ONLY ON CLIFFVIEW PILOT : A Teaneck woman who jumped a Bergen County Sheriff’s officer who was arresting her son is guilty of assault, a state appeals court has ruled.
Patricia Whitney claimed that a municipal judge cut the officer a break without considering what other people in the house saw. The appeals panel, in turn, backed the judge.
Sheriff’s Detective Brian Kelly said he knocked on the door and showed his badge when he and his Fugitive Unit partner, Detective Chris Lewicki, went to the family’s house to arrest Courtney Fung on a trio of outstanding warrants.
Fung’s mother, Patricia Whitney, “answered the door but did not open it immediately,” the ruling says. “She gestured to her son who was on the couch in the living room, and after he ran into another room, she opened the door.”
Kelly said he went after Fung, took him to the ground and handcuffed him after Fung resisted. At that point, he said, Whitney “jumped on his back and started punching and hitting him.”
Lewicki pulled her off him and helped subdue Fung, the ruling says.
Kelly — who, with Lewicki, has tracked down several violent fugitives — said he deliberately didn’t arrest Whitney at the time because “it would be unsafe to transport both her and her son in the same car when he and his partner had no additional support.”
He also wanted backup from Teaneck police, he said.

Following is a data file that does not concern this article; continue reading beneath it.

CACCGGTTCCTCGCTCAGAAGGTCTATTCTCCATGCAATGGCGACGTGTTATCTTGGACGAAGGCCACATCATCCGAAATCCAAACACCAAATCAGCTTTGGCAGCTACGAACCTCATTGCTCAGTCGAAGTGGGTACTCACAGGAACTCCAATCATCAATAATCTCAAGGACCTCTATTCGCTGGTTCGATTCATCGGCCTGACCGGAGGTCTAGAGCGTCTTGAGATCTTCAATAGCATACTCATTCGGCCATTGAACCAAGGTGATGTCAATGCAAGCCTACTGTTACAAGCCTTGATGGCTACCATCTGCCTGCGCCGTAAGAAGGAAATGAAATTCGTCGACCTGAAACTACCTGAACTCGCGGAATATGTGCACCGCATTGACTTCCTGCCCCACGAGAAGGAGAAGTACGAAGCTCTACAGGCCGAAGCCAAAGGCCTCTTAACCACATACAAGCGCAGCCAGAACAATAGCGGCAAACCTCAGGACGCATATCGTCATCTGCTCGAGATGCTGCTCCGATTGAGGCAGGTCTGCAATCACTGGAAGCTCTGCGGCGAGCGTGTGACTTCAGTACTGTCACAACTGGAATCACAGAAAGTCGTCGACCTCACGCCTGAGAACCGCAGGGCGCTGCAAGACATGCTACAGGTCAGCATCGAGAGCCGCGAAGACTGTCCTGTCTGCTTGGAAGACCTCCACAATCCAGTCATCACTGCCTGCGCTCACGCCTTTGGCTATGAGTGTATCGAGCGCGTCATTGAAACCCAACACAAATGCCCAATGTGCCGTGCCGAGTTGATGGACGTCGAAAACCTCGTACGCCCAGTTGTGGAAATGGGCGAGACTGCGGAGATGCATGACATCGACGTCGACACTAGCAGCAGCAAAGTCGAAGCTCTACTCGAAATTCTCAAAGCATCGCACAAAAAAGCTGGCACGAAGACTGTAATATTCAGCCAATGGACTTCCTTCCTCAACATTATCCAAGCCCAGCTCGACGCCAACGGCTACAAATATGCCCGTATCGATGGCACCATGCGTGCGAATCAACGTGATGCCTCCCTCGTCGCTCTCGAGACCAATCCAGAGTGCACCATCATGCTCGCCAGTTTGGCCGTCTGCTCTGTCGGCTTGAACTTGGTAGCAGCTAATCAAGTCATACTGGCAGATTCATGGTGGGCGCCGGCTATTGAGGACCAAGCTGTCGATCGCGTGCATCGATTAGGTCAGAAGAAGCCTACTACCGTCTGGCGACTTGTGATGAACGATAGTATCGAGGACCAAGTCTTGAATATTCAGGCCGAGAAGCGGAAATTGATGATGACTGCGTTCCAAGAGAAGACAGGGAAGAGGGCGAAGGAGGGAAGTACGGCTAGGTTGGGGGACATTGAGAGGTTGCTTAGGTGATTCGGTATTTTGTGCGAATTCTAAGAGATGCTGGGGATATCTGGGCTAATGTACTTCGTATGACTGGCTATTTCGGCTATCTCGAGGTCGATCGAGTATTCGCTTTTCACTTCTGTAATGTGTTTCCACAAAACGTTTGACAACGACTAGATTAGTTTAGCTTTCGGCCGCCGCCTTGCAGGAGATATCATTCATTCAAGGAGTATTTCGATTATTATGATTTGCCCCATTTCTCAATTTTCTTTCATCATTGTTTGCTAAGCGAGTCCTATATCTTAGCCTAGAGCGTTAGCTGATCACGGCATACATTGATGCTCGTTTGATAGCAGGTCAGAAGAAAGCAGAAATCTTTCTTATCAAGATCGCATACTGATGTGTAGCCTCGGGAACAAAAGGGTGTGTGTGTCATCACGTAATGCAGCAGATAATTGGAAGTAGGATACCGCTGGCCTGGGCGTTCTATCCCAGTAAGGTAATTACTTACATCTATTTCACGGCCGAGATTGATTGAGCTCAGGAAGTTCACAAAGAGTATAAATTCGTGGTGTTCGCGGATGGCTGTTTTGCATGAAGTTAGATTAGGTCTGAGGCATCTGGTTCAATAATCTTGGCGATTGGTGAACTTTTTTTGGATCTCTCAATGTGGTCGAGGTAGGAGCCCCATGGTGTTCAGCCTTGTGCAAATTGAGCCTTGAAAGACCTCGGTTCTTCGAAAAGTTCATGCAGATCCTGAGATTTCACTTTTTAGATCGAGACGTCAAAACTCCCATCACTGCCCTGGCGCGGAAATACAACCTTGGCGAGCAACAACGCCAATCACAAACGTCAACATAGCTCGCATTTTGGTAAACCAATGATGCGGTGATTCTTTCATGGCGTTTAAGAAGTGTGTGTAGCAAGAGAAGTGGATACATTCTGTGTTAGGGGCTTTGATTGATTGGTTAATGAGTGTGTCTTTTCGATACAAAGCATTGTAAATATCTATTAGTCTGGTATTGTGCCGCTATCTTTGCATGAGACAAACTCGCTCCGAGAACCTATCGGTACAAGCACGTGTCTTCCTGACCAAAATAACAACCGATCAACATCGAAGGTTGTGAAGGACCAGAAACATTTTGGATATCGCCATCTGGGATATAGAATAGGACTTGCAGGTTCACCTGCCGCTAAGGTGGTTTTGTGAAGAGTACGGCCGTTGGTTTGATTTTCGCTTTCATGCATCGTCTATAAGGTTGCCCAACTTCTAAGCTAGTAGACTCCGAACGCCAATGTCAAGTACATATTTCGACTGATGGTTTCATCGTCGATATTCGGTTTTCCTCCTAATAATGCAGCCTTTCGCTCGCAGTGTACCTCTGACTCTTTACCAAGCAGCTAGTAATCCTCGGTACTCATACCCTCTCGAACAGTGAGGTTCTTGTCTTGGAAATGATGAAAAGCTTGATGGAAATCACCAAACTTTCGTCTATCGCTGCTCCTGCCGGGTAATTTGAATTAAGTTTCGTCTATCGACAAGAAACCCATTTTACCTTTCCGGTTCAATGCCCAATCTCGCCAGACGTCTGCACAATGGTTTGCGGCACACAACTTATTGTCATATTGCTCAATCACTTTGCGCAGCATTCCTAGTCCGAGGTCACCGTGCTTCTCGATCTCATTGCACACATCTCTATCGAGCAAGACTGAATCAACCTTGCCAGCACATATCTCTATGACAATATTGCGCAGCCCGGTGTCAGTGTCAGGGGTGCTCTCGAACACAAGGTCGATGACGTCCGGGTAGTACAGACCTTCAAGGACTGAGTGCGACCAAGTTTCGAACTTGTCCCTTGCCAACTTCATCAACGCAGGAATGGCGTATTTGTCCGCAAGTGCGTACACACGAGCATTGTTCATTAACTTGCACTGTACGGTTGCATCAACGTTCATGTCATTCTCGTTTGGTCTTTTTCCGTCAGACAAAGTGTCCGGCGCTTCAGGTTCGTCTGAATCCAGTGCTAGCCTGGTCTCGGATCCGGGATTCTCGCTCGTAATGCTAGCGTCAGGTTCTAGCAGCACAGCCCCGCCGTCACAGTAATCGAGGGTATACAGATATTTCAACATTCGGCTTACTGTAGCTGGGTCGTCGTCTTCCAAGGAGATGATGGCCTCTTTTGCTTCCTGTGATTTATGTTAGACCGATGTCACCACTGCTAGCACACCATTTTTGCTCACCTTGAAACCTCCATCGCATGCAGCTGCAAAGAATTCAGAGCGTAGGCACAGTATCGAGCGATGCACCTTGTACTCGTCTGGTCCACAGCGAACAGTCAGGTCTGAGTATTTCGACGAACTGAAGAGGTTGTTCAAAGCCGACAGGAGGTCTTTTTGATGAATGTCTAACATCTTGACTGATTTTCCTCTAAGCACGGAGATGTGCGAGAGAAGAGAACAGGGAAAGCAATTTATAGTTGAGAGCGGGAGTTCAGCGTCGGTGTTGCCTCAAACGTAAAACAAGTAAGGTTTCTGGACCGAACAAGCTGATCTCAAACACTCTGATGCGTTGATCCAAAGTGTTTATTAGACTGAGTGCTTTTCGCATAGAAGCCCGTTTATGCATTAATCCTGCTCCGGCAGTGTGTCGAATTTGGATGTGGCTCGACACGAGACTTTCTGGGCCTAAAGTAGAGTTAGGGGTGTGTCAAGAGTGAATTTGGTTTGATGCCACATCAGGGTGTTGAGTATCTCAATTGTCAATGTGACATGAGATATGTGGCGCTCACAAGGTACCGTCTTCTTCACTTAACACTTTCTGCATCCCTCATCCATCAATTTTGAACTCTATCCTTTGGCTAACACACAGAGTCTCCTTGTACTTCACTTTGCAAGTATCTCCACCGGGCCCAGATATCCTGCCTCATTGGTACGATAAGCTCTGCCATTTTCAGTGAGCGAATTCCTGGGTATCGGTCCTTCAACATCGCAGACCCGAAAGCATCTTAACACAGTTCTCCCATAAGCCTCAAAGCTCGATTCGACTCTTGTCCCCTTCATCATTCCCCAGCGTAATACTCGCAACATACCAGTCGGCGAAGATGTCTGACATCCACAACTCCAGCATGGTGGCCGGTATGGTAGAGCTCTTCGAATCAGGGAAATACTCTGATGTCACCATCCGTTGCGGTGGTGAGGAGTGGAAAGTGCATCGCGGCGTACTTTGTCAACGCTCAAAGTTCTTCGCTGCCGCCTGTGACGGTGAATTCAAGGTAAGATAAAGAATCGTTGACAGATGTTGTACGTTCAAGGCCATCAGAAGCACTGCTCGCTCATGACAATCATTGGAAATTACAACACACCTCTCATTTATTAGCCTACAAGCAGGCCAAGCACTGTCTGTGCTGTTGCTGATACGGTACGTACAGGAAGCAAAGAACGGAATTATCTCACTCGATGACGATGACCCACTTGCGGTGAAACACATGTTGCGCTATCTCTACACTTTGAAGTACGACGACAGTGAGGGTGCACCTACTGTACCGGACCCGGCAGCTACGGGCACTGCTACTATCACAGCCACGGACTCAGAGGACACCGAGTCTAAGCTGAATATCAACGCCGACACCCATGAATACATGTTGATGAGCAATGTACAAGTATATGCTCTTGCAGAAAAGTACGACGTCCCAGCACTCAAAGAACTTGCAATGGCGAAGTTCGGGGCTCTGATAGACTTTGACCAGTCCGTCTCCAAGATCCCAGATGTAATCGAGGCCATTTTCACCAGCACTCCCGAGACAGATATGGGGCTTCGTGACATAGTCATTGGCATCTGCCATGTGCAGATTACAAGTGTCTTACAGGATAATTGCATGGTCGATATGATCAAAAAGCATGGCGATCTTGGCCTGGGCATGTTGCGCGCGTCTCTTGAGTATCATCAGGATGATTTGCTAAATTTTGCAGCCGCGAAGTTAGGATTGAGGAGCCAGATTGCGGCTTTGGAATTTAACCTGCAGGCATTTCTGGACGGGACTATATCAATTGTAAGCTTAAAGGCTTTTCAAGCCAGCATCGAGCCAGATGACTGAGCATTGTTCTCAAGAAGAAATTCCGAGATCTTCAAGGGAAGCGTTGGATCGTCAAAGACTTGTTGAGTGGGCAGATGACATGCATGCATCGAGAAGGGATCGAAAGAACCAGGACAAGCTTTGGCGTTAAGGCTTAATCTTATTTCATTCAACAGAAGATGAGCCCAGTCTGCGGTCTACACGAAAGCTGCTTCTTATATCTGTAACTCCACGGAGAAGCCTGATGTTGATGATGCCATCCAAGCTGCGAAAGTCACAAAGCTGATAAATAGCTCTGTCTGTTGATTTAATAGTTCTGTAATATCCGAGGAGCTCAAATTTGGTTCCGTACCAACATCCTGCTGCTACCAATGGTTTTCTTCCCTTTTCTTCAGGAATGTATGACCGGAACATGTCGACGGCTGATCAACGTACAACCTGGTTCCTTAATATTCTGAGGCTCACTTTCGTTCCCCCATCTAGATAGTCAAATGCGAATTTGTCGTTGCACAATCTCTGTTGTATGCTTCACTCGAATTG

A sheriff’s lieutenant called his Teaneck counterparts, and they went to the house along with two other sheriff’s officers, court papers show.
Whitney claimed she “cracked the door open when Detective Kelly knocked and announced, ‘Teaneck police’.” She said he then “pushed the door open, punched her, causing her to hit the ground, and then charged through the house.
“She stated that the officer was punching her son and she started crying and begging the officer, thinking her son
was dying,” court papers say. “She screamed at him to stop and said that she was “calling the mayor on [him].”
Whitney said Kelly snapped at her, saying, “Call anyone you want, bitch.”
After the officers left, Whitney called Teaneck police “to complain about Detective Kelly’s conduct.”
Two hours later, officers showed up and arrested her.
A municipal judge convicted Whitney of simple assault and obstruction of the administration of law and
fined her $500.
Whitney appealed, claiming she didn’t get a fair trial because the judge “abandoned his role as impartial trier of fact” and convicted her “based on his personal beliefs about reasonable police officers.”
The appeals judges said they’re “satisfied that all of [Whitney’s] arguments are without sufficient merit to warrant discussion in a written opinion” and that the local judge’s ruling “did not result in a manifest denial of justice.”
They deemed Kelly’s testimony “sufficient, credible evidence,” while pointing out that Kelly worked for the sheriff’s department and not Teaneck police.
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